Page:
Pensioners should be paying for their own TV licences

George Osborne In Thought

The government has announced that the BBC will be picking up the tab for over-75s’ free TV licences, this is wrong, and is yet another example of how pensioners seem exempt from spending cuts.

Ahead of this week’s budget, the government announced that the BBC will have to pick up the £650 million cost of over 75s' free TV licences. This is more than the £522 million it costs to run BBC Two, and almost a fifth of the BBC’s total budget.

The BBC will now effectively be footing the bill for a government policy designed to bribe the grey vote. It is no different from asking Tesco to pay for the over 75s to get free meals, or Curry’s being forced to give pensioners free fridges. To make matters worse, after 2020 the BBC will then be free to means test the free TV licences, meaning the BBC will take the flak when they have to admit it is not affordable.

With pensions now triple-locked (because a double-lock wasn’t enough) to rise above the rate of inflation, it seems the perfect time to make pensioners pay for a TV license like the rest of the country.

But this is only one example of how pensioners have been almost completely unaffected by austerity. With another round of cuts to come, including £9 billion from the welfare budget, it’s hard to justify why pensioners, particularly well off pensioners, should remain exempt from budget cuts.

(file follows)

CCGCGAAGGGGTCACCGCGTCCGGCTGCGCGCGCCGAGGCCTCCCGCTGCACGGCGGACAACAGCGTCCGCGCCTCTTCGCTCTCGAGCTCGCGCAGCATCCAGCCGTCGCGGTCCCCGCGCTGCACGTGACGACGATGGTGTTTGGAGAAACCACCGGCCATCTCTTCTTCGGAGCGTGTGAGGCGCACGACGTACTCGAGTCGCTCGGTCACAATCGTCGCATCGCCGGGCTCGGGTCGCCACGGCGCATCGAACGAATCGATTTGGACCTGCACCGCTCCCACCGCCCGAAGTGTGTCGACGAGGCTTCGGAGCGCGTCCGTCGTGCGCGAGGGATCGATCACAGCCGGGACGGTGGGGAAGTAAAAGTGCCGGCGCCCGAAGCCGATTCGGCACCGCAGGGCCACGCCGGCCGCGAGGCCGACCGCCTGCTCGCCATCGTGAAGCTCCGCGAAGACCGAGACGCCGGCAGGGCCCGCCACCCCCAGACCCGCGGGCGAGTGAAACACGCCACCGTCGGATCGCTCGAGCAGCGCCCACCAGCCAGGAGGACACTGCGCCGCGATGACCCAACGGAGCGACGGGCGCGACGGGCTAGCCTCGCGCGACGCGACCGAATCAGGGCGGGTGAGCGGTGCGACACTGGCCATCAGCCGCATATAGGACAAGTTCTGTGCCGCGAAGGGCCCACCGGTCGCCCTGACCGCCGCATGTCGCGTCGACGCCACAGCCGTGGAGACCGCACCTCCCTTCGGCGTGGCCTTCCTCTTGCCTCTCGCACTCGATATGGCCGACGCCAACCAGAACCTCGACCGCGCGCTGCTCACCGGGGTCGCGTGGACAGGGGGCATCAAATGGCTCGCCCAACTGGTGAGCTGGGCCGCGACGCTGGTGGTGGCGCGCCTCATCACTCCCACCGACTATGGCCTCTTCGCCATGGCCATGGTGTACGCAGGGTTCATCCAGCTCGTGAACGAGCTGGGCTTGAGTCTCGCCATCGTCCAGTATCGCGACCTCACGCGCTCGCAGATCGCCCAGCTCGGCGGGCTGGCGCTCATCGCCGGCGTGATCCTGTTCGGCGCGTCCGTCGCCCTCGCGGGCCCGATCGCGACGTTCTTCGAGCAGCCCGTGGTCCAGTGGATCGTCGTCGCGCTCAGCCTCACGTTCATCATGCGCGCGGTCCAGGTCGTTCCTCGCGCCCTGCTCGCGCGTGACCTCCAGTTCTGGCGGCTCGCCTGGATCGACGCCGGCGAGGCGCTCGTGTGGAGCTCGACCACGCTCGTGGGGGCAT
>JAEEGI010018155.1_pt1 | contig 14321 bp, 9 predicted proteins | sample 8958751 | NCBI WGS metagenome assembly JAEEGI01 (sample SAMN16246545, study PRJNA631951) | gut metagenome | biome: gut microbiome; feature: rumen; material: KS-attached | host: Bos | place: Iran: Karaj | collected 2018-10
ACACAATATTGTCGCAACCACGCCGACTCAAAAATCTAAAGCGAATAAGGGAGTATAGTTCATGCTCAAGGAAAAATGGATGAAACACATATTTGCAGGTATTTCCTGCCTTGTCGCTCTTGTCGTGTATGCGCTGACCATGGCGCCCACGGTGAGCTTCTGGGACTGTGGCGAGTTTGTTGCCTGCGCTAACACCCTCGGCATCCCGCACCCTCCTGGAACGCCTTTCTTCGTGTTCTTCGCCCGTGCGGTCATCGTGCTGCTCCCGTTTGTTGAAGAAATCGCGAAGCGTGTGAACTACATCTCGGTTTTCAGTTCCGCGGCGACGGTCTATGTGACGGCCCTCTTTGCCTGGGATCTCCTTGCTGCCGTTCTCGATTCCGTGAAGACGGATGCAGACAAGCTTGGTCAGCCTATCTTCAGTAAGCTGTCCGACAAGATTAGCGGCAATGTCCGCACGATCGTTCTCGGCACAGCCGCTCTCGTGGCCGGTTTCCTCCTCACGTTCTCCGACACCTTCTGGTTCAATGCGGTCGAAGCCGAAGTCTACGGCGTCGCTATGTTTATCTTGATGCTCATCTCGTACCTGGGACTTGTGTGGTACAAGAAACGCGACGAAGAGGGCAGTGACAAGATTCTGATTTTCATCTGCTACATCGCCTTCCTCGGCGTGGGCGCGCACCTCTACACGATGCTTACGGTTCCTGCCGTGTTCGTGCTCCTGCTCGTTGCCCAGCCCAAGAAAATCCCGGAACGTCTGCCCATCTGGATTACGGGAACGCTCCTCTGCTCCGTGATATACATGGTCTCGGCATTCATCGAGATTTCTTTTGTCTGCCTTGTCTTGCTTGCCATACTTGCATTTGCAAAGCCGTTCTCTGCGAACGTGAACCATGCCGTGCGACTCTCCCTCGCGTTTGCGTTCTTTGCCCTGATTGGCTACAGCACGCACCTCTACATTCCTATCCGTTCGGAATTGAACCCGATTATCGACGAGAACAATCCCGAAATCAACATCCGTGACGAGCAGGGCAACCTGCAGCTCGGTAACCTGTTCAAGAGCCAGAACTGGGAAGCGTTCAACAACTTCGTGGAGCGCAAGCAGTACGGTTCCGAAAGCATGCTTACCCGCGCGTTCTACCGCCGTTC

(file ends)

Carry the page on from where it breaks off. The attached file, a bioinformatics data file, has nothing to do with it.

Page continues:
In 2012, quite rightly, rich couples were told they would no longer be entitled to receive child benefit payments. Yet if you’re a rich pensioner you will continue to receive a ‘winter fuel allowance’ worth between £100-£300. It’s easy to see why poorer elderly people living on just the state pension receive this payment, but in the current climate of austerity it is not justifiable to hand out public money to the well off, much like it wasn’t for child benefit.

The UK is effectively now a gerontocracy, with both Labour and the Conservatives clamouring to offer the over 65s more and more money, and yet another freebie. Yet it is hardly surprising when you consider in the 2015 general election turnout for the over 65s was at 78%, compared to a average turnout of 66% (and only 43% for those aged 18-24). Perhaps if other age groups bothered to vote in elections they too would get a fairer deal from the government.